When a patient has a specific condition, he or she may have to choose between treatment options. A doctor may have trouble clearly laying out the details, risks and benefits to that particular patient, and may rush into a decision, later feeling as though not enough information was available for an accurate choice. Decision aids are ways that a patient can get all the relevant detail and go through it in his or her own time, which means that the final decision may be a better choice overall. Traditional decision aids include leaflets, but multimedia decision aids such as website pages and videos can be less daunting to read through.
Medical problems can be complex, and most people have not studied biology or medicine in detail. A doctor, on the other hand, typically spends years in college and focuses entirely on medical studies. The understanding of a condition, its risks, and the potential advantages and disadvantages of a treatment option, is usually much greater for the doctor than it is for the patient. Fundamentally, though, it is the patient who must make the choice of treatments.
Communication between a doctor and a patient is not always perfect, and the patient may only have a set amount of time in a consultation in which to ask questions. The patient may feel that his or her worries and questions are not properly dealt with, and may end up making a decision that is not actually the best option. With decision aids, the patient has access to all the detail necessary to understand the situation, and the options for treatments.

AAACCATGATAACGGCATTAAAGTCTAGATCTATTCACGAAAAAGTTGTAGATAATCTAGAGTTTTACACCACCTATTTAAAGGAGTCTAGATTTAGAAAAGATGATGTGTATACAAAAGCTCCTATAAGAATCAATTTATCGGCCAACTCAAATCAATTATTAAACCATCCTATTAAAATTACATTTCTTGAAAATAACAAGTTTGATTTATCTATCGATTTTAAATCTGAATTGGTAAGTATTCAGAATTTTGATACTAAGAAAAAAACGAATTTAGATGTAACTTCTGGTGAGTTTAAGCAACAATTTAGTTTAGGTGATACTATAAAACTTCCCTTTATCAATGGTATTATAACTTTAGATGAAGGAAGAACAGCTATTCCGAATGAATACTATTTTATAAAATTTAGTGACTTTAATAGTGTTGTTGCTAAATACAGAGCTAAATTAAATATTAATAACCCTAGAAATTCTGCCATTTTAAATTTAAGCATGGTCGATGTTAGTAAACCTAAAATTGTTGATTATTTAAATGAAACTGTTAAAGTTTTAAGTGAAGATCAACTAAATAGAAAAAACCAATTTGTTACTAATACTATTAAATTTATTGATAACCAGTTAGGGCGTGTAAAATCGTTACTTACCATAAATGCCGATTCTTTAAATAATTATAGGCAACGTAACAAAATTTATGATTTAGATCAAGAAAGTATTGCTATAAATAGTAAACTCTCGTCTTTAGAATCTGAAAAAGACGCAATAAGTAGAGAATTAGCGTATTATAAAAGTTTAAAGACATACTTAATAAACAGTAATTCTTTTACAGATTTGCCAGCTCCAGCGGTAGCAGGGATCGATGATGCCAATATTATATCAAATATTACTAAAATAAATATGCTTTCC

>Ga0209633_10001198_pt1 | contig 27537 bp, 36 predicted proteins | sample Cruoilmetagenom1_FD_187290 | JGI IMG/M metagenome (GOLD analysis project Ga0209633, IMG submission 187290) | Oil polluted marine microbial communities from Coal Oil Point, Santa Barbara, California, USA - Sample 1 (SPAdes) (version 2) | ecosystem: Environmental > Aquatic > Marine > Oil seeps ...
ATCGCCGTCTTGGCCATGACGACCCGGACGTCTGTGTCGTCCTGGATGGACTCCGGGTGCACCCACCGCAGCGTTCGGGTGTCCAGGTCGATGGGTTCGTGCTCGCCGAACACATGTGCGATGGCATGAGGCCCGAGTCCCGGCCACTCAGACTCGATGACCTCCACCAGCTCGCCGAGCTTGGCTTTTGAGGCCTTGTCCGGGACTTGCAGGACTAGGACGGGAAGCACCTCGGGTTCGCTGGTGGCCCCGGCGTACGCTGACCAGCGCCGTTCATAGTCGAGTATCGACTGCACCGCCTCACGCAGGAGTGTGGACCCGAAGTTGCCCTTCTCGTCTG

Typically, a decision aid is clear to read, and splits information up into relevant sections, to avoid overwhelming people with detail. This is especially achievable with web-based decision aids, as paper-based decision aids can become too bulky with many pages. Informational video clips can also be a way to learn, and videos are often combined with text on web-based decision aid programs.
Some decision aids are in a form that allows doctors to use it along with patients. This allows the two of them to navigate through an illness and find a specific set of treatment options for the particular problem the patient has. Other decision aids are designed for the patient to read or look at at home. This allows him or her to take time deciding, and then only after the risks and benefits are fully understood. A more informed view of medical procedures or drugs can be particularly useful in dilemmas such as whether to have amniotic fluid testing, or whether to get a hip replacement.